Still, there might be something of interest in there, the boy thought, and his mind was already conjuring up images of ancient treasures and lost artefacts. All thoughts of the book cabinet forgotten, he crept towards the heavy-looking door. Reaching it, the boy gave it an experimental shove. It did not move an inch. Either it was too heavy or locked. His wand still in hand from his last attempt, the boy waved it again, in a more subdued manner, and yet this time it had far more powerful effects. Before he had even finished the incantation of the unlocking charm, a strong wind swept through the classroom, seeming to illuminate the boy's face in dark light, before forcefully opening the door with a loud bang. The boy winced at the sound, and hoped that there were not any teachers about.

After spending a minute or so standing in silence, listening out for wandering professors, he decided that he had not been heard and stepped into the pitch black of the room, lighting his wand with a, "Lumos!" as he went. The room was quite obviously abandoned. Cobwebs hung from the ceiling, faded pictures were peeling off the walls, and the only window in the room was so dirty that you could hardly see through it. All in all the room was quite empty; the only furniture left in the room was a large and sturdy looking desk facing the door. It looked like it had draws down the side. Smiling with victory, the boy moved to the desk and knelt on the hard stone floor behind it, looking at the draws. There were three in total. Hoping that none of them were cursed, the boy put his wand down and started by dragging the top draw open: it was empty. Closing it without little difficulty, he tried the second draw down. It too was empty, though a few spiders crawled out as he opened it, causing the boy to jump with fright. All his hopes resting on the last draw, he closed the second and moved his hand down to the metallic clasp of the third. He could not help himself from gasping as he laid his hand on it: it was freezing cold, and sent a chill to the boy's very bones, even as he drew his hand away.

If he were sensible, he would have walked away then, and history will always doom him for what he did next. For he was not sensible, and even at such a young age was drunk with the idea of power over his peers, so he braced himself and once more grasped the handle of the draw and gave it a good pull. The draw slid open without any resistance, smooth as if it had been oiled recently. The sound of a wolf howling drifted up from the forest outside. Disregarding this, the boy reached his hand, now almost blue from the cold, into the draw, and took from it a rather plain, small, leather-bound book. The boy was rather disappointed: after that curse on the handle, he had expected something far more exciting. Nonetheless, he pocketed it inside his baggy robes, reckoning that there must be something special about it to be locked in that draw behind a curse.

Satisfied by his prize, the boy quickly and rather recklessly kicked the draw shut and strode out of the office, pulling with all his weight on the heavy door to get it closed with a long squeak. As soon as the office door was closed the boy walked straight out of the classroom and back into the corridor. And that was his first obvious mistake of the night, for he had walked out right into the path of a professor.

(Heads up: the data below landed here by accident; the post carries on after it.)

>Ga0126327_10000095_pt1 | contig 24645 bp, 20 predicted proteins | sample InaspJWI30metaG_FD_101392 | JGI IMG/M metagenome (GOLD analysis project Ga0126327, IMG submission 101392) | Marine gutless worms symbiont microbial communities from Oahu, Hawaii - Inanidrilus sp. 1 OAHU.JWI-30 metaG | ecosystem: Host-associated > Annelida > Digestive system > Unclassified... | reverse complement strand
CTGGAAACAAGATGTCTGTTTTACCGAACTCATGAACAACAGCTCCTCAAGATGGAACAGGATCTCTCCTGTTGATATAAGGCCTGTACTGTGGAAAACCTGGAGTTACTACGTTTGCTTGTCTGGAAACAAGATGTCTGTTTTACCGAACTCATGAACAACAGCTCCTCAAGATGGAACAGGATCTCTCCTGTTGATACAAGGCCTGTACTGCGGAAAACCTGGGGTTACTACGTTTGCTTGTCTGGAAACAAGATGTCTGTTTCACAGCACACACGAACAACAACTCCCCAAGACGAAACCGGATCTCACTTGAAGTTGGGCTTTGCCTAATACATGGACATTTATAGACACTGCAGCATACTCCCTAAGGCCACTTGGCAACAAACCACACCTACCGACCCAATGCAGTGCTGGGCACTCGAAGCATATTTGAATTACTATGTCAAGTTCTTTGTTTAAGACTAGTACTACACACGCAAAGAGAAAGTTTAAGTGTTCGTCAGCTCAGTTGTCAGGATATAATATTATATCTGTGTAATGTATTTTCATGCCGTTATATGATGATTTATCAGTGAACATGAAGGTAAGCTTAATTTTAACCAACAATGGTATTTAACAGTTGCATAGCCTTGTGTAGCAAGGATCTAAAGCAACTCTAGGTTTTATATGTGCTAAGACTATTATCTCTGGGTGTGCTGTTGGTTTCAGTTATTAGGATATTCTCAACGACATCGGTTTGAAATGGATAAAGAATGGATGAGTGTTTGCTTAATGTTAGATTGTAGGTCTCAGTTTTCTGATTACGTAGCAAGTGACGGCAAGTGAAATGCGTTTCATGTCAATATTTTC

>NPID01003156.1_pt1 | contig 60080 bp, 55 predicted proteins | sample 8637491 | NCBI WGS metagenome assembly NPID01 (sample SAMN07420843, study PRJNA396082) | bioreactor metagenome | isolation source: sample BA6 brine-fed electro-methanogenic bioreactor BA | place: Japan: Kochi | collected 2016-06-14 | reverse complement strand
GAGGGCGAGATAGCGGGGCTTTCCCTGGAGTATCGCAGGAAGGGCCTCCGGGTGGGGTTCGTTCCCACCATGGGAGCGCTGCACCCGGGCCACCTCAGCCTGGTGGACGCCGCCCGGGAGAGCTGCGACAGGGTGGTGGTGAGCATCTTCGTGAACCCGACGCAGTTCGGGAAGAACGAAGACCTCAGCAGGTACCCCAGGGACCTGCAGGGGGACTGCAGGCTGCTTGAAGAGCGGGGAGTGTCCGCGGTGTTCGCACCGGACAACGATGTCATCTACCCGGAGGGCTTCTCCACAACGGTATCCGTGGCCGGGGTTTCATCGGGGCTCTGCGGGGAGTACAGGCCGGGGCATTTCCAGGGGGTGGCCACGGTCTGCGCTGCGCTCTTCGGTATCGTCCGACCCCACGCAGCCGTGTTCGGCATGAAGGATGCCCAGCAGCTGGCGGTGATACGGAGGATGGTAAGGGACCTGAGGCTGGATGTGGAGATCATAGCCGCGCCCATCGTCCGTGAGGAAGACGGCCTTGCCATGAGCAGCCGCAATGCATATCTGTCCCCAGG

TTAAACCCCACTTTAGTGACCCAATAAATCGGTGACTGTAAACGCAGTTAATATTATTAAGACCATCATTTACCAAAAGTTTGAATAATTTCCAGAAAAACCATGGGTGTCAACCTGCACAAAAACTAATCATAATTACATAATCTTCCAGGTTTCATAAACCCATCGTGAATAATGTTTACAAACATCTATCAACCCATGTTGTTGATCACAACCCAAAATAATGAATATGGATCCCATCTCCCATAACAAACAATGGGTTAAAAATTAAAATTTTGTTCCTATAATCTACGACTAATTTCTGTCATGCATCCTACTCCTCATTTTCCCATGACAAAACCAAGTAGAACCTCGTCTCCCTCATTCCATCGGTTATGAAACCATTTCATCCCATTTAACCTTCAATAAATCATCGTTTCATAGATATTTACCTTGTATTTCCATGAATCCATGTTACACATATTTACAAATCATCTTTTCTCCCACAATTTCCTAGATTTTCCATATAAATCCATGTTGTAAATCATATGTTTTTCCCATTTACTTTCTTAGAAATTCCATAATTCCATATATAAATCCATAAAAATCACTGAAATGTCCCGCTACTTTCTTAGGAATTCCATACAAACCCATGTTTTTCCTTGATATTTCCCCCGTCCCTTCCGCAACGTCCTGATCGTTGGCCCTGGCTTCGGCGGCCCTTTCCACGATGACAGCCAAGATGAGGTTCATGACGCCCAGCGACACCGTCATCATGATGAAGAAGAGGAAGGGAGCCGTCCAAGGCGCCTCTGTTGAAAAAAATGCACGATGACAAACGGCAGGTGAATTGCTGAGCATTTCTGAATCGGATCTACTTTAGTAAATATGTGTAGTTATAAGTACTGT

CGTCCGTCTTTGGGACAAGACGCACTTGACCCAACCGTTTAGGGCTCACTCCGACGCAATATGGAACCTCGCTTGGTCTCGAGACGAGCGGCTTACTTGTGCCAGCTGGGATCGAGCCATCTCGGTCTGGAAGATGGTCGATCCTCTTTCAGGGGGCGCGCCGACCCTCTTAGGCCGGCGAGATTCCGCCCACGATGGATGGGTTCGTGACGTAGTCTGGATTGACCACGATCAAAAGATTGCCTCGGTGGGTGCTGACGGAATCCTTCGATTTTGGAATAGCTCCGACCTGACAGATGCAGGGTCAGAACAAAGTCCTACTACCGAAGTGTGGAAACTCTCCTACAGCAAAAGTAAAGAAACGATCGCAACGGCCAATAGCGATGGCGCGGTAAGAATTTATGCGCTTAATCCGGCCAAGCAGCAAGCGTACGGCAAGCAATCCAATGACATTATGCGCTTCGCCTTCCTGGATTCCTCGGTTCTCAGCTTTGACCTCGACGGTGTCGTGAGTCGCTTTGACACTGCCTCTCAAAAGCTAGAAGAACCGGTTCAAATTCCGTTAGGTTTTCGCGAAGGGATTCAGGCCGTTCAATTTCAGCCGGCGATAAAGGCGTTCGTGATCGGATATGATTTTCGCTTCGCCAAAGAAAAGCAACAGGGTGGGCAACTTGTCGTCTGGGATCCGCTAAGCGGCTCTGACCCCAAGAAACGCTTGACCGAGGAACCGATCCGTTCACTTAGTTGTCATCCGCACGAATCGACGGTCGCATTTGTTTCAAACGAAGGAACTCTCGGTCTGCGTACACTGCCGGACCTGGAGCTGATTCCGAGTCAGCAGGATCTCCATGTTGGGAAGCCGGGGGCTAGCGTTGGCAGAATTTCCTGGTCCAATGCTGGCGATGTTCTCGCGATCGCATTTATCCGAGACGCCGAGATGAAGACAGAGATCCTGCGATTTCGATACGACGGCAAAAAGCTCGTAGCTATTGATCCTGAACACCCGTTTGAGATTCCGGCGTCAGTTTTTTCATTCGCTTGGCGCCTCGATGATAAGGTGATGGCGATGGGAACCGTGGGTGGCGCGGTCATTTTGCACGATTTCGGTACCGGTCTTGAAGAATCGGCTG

"You! Greengrass!" shouted the professor, her voice echoing around the corridor, "What are you doing out at this time of night?"

The boy - Arctarus Greengrass - was rooted to the spot. This was not part of the plan.

"I'm sorry professor," said Arctarus, trying to put on his most whiny voice, "I forgot the password to my common room, and couldn't get inside..." He trailed off and tried to screw up his face in what he thought a tearful face would look like. This professor was the head of Hufflepuff - no doubt she would fall easily for some emotional crap, or so Arctarus thought. Fortunately for him, he was right.

"Oh you poor thing! In your first week here as well!" the professor exclaimed, now in full mothering mode. "Let's get you back to your dorm then - I know the password!" she ended this last statement with a small wink: no doubt she was trying to cheer him up after such a terribly traumatic night.

She started to amble off down the hall in the way of the Slytherin common room, calling for him to follow. It was not a long walk, and within minutes Arctarus was back in his dorm, under his covers and looking at the book he had found by wandlight. It appeared to be a diary, filled with someone's scribblings. Arctarus only had to read a couple of entries before he knew that he had hit a jackpot: whoever had written the diary had been a magical genius - even a first year could tell that - and every entry was filled with little magical shortcuts, spells that it appeared that the man had created, and stories of a magical world now hundreds of years in the past. Not only that, but it quickly became apparent that the diary was enchanted: there were far more entries than should have been able to fit into a book of that size, and each entry was far longer than should have fit in the tiny space allotted for each day. Pushing down his excitement, and realising that most of the magic within was far beyond his current level of understanding, Arctarus decided to leave the diary for the next day, when he was more awake. Taking one last peek at the inside cover, he placed it under his pillow and quickly fell asleep, dreaming of all he could do with the diary's help. He wouldn't learn until years later the significance of the writing that his last peek had shown him that night.

This is the diary of Harry Potter.


Far away from the comforts of Hogwarts, something stirred in the wastes of Siberia, wakened from its long sleep. A Dark presence was regaining form, its power beginning to pull all that is attracted by such forces towards it. Werewolves, giants, vampires, hags, even wizards...though they knew not why they came, a slow migration was happening, as all the Dark powers of the world began to come together, waiting for an unknown master to rally behind. The world was in for a rude awakening.